Additionally, I have now divided my allocated USD between two different exchanges – Gemini and Coinbase – in case one (or both) becomes insolvent. Disclaimer: We both receive a bonus if you use either my Gemini or Coinbase referral links to open accounts.
Given everything that happened with FTX and Sam Bankman-Fried claiming customer funds were safe only to have it go completely bankrupt, I do not trust anyone in the space, even with Coinbase (COIN) being publicly traded (and one of my own Investments in Play positions).
No price target is unrealistic in the cryptocurrency space – Bullish or Bearish.
While traditional stock market investors and traders may think the price targets in the cryptocurrency space are outlandish due to the incredible spread (possible moves include drops of -90% or more and gains of +1000% or more), Bitcoin has demonstrated that, more than any speculative asset, its price is capable of doing anything.
Here are some of Bitcoin’s price movements over the past couple of years:
- In 2017, Bitcoin rose +2,707% from its January low of $734.64 to make an all-time high of $19,891.99 in December.
- Then, Bitcoin crashed nearly -85% from its high to a December 2018 low of $3128.89.
- In the first half of 2019, Bitcoin rallied +343% to $13,868.44.
- In December 2019, Bitcoin crashed -54% to a low of $6430.00 in December 2019.
- In February 2020, Bitcoin rallied +64% to $10,522.51.
- In March 2020, Bitcoin crashed nearly -63% to a low of $3858.00, mostly in 24 hours.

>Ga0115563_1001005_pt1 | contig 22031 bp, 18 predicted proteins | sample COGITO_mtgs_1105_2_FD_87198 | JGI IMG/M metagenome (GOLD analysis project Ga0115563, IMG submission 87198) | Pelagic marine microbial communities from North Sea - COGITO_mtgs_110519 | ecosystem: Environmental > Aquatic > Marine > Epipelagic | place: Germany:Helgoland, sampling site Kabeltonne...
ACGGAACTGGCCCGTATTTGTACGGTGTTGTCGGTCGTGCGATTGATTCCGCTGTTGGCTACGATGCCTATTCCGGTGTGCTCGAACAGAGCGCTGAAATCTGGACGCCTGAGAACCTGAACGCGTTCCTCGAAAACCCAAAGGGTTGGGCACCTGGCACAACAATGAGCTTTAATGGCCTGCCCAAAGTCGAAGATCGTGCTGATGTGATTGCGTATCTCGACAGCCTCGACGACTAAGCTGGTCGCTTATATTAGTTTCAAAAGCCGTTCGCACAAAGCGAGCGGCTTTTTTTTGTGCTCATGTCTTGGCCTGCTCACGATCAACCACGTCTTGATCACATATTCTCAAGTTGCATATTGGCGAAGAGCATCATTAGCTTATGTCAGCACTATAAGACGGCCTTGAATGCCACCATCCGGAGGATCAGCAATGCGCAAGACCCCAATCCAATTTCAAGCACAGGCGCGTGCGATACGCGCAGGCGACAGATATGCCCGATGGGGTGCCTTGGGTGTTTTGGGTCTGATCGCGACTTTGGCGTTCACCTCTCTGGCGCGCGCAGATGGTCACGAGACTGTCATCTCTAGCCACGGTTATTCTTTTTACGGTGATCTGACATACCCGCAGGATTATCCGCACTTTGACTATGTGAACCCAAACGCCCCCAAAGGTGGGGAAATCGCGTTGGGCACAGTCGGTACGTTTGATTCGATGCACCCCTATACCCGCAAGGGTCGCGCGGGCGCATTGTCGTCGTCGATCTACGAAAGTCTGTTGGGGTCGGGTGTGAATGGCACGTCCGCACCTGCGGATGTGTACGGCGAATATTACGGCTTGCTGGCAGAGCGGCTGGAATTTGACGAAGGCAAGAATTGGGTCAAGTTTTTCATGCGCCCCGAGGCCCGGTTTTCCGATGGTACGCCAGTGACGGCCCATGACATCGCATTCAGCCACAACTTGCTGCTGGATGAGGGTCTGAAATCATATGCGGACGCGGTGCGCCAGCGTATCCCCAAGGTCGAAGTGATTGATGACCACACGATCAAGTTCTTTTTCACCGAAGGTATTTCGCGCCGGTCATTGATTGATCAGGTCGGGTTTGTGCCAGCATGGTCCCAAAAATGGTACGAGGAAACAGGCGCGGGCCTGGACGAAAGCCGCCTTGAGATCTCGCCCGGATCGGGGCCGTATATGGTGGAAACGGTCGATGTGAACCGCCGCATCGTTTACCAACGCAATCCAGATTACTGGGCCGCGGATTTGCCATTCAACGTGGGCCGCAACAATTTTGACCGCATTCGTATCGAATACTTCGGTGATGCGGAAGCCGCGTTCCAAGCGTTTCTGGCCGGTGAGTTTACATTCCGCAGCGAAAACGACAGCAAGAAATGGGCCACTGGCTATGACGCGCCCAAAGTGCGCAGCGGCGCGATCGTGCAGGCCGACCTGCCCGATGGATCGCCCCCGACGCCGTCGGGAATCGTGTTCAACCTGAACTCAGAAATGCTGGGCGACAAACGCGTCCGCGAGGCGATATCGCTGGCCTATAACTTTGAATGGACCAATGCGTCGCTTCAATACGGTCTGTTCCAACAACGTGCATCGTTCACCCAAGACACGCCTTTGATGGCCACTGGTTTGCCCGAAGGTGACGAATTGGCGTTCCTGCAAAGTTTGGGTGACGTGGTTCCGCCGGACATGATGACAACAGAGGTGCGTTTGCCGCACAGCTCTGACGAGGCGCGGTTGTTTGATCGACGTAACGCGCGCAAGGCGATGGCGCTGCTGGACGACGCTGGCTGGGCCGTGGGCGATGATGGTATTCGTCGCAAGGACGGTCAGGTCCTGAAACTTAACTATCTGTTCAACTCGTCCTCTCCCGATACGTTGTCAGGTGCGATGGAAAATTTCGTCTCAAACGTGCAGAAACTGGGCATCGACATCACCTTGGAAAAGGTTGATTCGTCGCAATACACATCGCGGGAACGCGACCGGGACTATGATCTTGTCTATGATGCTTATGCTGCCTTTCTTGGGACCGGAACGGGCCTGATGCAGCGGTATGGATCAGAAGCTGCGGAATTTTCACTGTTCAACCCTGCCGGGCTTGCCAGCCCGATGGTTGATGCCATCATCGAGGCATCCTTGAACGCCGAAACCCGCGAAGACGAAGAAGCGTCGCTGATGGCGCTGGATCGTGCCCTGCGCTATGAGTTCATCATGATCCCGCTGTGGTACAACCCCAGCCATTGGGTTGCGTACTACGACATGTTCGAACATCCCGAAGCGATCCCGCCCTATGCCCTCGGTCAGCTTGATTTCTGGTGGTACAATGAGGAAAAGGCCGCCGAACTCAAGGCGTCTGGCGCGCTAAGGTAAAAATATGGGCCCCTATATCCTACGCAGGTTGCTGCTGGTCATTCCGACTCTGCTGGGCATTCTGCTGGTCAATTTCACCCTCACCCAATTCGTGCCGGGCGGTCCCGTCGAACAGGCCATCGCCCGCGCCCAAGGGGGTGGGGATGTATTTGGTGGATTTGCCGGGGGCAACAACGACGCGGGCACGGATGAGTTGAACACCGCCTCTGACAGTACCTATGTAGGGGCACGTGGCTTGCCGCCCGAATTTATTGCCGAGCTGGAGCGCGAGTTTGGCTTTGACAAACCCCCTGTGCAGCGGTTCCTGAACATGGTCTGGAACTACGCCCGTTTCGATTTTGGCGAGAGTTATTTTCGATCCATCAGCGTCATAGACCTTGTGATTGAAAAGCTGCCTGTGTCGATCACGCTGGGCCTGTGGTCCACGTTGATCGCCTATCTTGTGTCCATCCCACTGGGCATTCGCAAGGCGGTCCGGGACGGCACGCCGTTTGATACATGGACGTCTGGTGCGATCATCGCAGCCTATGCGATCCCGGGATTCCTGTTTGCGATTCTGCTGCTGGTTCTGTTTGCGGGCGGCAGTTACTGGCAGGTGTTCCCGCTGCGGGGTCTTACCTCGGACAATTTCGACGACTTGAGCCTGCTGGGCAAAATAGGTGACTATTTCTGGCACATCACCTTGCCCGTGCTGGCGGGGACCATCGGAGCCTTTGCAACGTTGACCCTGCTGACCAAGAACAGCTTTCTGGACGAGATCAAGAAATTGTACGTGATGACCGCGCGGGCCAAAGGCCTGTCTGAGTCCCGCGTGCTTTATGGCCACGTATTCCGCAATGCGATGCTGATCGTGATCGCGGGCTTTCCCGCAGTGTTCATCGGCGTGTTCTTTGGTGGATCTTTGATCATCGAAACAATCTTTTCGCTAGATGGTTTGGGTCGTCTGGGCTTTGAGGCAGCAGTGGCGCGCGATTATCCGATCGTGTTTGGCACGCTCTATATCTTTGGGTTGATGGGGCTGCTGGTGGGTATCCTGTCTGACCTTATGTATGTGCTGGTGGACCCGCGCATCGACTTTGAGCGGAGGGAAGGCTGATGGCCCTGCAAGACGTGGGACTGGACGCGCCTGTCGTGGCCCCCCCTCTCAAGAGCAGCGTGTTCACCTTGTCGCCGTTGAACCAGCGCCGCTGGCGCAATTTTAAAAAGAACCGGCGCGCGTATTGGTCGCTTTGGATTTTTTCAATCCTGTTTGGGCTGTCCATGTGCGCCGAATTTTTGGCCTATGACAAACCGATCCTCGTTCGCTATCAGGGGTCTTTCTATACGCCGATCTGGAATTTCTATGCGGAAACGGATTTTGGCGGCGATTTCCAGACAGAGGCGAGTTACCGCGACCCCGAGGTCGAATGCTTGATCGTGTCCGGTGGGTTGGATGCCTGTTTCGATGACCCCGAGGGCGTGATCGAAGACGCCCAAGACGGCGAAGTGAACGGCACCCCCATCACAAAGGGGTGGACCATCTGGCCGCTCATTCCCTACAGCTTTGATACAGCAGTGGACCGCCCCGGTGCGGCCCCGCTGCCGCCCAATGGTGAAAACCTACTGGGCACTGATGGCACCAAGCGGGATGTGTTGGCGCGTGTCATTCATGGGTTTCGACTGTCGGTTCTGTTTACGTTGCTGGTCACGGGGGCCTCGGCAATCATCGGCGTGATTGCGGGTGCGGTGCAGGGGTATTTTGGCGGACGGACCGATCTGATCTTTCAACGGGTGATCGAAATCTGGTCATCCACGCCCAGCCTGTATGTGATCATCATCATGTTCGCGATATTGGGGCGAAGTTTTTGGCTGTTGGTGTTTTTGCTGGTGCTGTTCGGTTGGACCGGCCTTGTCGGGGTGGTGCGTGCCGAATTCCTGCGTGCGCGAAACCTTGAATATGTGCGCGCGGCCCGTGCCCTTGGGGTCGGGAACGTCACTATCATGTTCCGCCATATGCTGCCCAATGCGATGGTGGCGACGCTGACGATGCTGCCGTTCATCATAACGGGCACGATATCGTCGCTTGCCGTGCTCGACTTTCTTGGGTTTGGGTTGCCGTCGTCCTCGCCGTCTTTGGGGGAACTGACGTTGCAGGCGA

- Then, Bitcoin rallied +988% to a new all-time high of $41,986.37 in January 2021.
- Later in January, Bitcoin dropped -32% to a low of $28,732.00.
- In February 2021, Bitcoin rallied +103% to a new all-time high of $58,367.00.
- Later in February, Bitcoin dropped -26% to a low of $43,016.00.
- In April 2021, Bitcoin rallied +51% to a new all-time high of $64,896.75.
- In June 2021, Bitcoin crashed -56% to a low of $28,800.00.
- In November 2021, Bitcoin rallied +140% to a new all-time high of $69,000.00.
- In November 2022, Bitcoin crashed -78% to a low of $15,460.00.
- In April 2023, Bitcoin rallied +101% to a high of $31,050.00.
Where will Bitcoin go from here? Truly, anything is possible…
What if Bitcoin’s headed to zero?The only reason I speculate in the cryptocurrency space is I truly believe Bitcoin isn’t headed to zero. I am prepared for that possibility, however, by knowing I could potentially lose all of the capital I’ve allocated to this speculative investment. Professional advisers recommend speculating with no more than 5% of an investor’s overall assets. Personally, I’ve allocated less than that to speculating in crypto. I feel that anyone who doesn’t fully believe in the long-term viability of cryptocurrency would be better served not speculating in the space. On a good day, this asset class isn’t suitable for those with weak stomachs. On volatile days, the sector can induce nausea in the most iron-willed speculator. If a speculator isn’t confident in the space, the moves will cause mistakes to be made.
DISCLAIMER: Anyone considering speculating in the crypto sector should only do so with funds they are prepared to lose completely. All interested individuals should consult a professional financial adviser to see if speculation is right for them. No Get Irked contributor is a financial professional of any kind.